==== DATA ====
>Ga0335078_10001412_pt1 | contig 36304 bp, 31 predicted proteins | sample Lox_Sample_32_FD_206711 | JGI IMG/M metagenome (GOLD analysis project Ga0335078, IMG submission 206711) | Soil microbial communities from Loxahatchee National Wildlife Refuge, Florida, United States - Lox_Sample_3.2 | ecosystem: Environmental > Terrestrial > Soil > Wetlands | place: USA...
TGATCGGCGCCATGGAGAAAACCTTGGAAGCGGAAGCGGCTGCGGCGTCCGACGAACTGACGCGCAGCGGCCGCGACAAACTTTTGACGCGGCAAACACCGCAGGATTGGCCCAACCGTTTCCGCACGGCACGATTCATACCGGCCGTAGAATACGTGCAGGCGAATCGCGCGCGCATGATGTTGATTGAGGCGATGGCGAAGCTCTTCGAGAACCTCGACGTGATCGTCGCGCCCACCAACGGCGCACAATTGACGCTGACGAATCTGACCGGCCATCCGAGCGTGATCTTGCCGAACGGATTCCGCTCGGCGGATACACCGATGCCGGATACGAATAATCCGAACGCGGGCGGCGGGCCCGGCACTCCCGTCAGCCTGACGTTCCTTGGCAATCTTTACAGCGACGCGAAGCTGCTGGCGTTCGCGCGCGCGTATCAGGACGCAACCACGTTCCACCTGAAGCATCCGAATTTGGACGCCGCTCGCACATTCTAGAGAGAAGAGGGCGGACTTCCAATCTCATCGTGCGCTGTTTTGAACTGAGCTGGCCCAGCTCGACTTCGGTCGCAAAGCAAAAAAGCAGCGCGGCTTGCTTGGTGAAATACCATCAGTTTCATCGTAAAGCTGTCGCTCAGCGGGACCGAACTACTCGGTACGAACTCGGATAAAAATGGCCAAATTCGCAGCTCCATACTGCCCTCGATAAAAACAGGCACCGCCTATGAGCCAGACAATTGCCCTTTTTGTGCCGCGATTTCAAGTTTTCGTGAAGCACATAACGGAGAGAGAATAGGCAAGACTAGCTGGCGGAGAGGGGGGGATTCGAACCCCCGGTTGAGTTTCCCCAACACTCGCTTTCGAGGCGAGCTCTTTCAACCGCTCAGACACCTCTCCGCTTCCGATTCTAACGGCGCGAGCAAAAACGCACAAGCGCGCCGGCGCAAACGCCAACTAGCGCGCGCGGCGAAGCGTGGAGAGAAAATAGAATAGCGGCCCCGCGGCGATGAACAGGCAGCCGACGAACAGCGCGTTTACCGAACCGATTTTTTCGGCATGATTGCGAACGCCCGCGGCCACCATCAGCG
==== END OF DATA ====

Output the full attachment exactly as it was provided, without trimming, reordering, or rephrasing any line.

>Ga0335078_10001412_pt1 | contig 36304 bp, 31 predicted proteins | sample Lox_Sample_32_FD_206711 | JGI IMG/M metagenome (GOLD analysis project Ga0335078, IMG submission 206711) | Soil microbial communities from Loxahatchee National Wildlife Refuge, Florida, United States - Lox_Sample_3.2 | ecosystem: Environmental > Terrestrial > Soil > Wetlands | place: USA...
TGATCGGCGCCATGGAGAAAACCTTGGAAGCGGAAGCGGCTGCGGCGTCCGACGAACTGACGCGCAGCGGCCGCGACAAACTTTTGACGCGGCAAACACCGCAGGATTGGCCCAACCGTTTCCGCACGGCACGATTCATACCGGCCGTAGAATACGTGCAGGCGAATCGCGCGCGCATGATGTTGATTGAGGCGATGGCGAAGCTCTTCGAGAACCTCGACGTGATCGTCGCGCCCACCAACGGCGCACAATTGACGCTGACGAATCTGACCGGCCATCCGAGCGTGATCTTGCCGAACGGATTCCGCTCGGCGGATACACCGATGCCGGATACGAATAATCCGAACGCGGGCGGCGGGCCCGGCACTCCCGTCAGCCTGACGTTCCTTGGCAATCTTTACAGCGACGCGAAGCTGCTGGCGTTCGCGCGCGCGTATCAGGACGCAACCACGTTCCACCTGAAGCATCCGAATTTGGACGCCGCTCGCACATTCTAGAGAGAAGAGGGCGGACTTCCAATCTCATCGTGCGCTGTTTTGAACTGAGCTGGCCCAGCTCGACTTCGGTCGCAAAGCAAAAAAGCAGCGCGGCTTGCTTGGTGAAATACCATCAGTTTCATCGTAAAGCTGTCGCTCAGCGGGACCGAACTACTCGGTACGAACTCGGATAAAAATGGCCAAATTCGCAGCTCCATACTGCCCTCGATAAAAACAGGCACCGCCTATGAGCCAGACAATTGCCCTTTTTGTGCCGCGATTTCAAGTTTTCGTGAAGCACATAACGGAGAGAGAATAGGCAAGACTAGCTGGCGGAGAGGGGGGGATTCGAACCCCCGGTTGAGTTTCCCCAACACTCGCTTTCGAGGCGAGCTCTTTCAACCGCTCAGACACCTCTCCGCTTCCGATTCTAACGGCGCGAGCAAAAACGCACAAGCGCGCCGGCGCAAACGCCAACTAGCGCGCGCGGCGAAGCGTGGAGAGAAAATAGAATAGCGGCCCCGCGGCGATGAACAGGCAGCCGACGAACAGCGCGTTTACCGAACCGATTTTTTCGGCATGATTGCGAACGCCCGCGGCCACCATCAGCG